Discussion in 'Lens Lust' started by Rob, Jun 15, 2007.

  1. Rob


    Jul 28, 2005
    Truro, Cornwall, UK
    I've decided to purchase the 80-400VR. Does this lens make the 70-200VR I own redundant? :eek:
    I know it's heresy to even think like that but I'm trying to think logically, I may be able to recoup some cash on the transaction. :biggrin:
  2. Try them out side by side, that's the only way you'll know. Each has their advantage/disadvantages - these are just means to an end - the shot.

    Good luck!
  3. Hi Rob, Yes you might be able to get some cash back...BUT, They are both excellent lenses, but both totally different...70-200 super fast focus, excellent IQ, etc, etc. 80-400 great reach for the money, excellent IQ, but slower focus speed, needs good light, can hunt in poor light. From my experience with this lens (had mine 10 months) takes good technique to get sharp pics at 400mm. I ended up having both, even though I use the 80-400 90% of the time, I won't get rid of the 70-200 because it still comes in very handy when the light drops or I want to take pics indoors. I've never been able to get what I think are good shots indoors with this lens, I always resort back to 70-200. Just my thoughts and opinions...:smile:
  4. gadgetguy11


    Nov 16, 2005
    Agreed. I shoot with both, at completely different uses. The 70-200 is bullet fast. If you did without either, keep the 70-200! The 80-400 is very sharp and clear. Don't forget there is another lens in the 80-400 class. I shoot it, too: The 70-300. These 2 lenses are excellent outdoor, full light lenses. Excellent image quality. You will be able to isolate the subject much better with 70-200, shoot indoors, use a TC...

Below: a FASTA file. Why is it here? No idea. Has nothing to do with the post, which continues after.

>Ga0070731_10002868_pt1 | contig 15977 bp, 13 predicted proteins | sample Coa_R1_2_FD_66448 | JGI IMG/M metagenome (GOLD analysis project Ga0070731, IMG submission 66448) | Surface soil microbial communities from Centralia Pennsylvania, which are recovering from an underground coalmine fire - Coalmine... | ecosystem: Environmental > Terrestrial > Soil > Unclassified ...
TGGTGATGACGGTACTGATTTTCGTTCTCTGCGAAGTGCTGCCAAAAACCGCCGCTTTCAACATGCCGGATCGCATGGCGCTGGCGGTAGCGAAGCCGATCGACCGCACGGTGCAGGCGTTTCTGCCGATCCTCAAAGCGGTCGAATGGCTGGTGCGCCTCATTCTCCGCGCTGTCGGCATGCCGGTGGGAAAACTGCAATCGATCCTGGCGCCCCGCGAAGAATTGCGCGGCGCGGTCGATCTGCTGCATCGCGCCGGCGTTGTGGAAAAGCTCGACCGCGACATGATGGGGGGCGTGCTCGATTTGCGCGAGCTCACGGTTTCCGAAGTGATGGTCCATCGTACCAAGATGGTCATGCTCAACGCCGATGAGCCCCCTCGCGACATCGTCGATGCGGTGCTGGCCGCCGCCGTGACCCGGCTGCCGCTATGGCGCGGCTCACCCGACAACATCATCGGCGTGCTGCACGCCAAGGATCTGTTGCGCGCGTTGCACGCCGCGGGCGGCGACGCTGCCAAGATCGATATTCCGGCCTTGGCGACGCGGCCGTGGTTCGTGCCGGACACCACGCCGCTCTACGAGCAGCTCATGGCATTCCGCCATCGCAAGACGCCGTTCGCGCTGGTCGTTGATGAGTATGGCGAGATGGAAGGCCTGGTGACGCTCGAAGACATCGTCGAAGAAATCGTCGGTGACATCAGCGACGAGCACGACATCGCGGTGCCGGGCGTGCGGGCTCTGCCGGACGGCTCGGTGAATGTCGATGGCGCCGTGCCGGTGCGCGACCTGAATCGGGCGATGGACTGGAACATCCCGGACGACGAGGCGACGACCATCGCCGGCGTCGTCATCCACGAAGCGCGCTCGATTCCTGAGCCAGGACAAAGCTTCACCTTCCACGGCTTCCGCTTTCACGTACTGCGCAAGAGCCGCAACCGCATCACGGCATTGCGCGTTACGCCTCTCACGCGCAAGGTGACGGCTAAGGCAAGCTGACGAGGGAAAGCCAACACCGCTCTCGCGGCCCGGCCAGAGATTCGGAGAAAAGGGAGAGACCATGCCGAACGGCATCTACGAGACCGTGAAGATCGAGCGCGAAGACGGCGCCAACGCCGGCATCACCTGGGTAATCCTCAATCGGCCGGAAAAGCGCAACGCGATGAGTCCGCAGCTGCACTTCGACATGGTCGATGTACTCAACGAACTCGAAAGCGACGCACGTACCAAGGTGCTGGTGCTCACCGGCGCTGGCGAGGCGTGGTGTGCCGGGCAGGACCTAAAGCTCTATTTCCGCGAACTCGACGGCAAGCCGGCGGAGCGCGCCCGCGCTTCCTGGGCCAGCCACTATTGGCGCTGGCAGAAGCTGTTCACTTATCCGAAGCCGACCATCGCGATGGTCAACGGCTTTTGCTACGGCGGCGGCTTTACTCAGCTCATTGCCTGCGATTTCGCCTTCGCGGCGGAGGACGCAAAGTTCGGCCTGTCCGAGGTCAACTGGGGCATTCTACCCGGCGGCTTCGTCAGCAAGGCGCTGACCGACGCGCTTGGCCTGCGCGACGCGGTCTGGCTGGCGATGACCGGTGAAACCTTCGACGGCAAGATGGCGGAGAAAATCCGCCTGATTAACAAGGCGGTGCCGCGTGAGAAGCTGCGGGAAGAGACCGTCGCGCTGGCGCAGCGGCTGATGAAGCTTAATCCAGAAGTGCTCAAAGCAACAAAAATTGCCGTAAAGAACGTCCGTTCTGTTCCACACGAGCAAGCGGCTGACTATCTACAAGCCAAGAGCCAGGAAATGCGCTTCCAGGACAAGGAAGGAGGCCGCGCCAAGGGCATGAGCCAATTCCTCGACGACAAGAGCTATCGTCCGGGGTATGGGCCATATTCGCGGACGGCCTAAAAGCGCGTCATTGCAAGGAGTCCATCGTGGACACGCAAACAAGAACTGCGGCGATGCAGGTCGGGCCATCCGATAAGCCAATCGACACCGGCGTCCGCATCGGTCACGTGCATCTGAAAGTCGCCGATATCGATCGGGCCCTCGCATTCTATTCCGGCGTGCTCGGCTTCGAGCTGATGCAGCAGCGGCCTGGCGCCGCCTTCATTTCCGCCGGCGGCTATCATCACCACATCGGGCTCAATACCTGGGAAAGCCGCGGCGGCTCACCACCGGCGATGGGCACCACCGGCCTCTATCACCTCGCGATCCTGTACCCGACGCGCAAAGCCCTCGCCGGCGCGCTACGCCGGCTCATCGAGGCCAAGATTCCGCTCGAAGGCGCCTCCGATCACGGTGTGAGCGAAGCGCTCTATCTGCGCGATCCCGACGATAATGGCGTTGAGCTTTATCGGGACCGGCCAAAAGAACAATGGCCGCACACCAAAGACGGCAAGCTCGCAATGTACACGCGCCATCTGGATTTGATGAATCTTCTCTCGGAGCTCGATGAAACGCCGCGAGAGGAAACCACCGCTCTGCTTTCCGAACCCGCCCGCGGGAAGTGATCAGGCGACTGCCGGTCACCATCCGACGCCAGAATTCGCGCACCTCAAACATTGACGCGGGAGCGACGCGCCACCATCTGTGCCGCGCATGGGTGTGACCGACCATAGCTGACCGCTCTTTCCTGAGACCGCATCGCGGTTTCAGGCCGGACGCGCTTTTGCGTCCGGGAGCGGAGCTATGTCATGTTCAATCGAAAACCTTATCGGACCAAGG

5. Hi John, Depends what you are shooting, I'd get rid of my 70-200 first. I need the reach more than the speed, thinking of getting Kenko pro 1.4tc to get 560mm from my 80-400vr. IMO 70-300 is no where near the the same IQ as either 80-400 or 70-200 (70-200 first place) 80-400 close second. Just my thoughts and opinions...
  6. gadgetguy11


    Nov 16, 2005
    I believed the same as you - until I bought my wife a 70-300 for her D200. I quickly bought a 2nd copy for myself. If you do not shoot one, you must see for yourself. That's all I'll say about it.

    You bring up a good point - speed vs reach. I need speed. I also shoot 200-400VR, 200/2.0, and (soon - in transit!) 300/2.8 because of sharpness and speed. And, like you, I use a TC to get more reach when necessary (1.4 and 1.7 Nikon).

    Back to Rob's original question. IMHO, the 70-200 and 80-400 are apples and oranges, and are not redundant.
    Last edited by a moderator: Jun 15, 2007
  7. Do be careful though, there seems to be more sample variation in the 80-400 than the 70-200 according another hotly discussed post right now.
  8. thrdprophet


    May 13, 2007
    Modesto, CA
    Since you already got the 70-200, get something with more reach than the 80-400mm for less.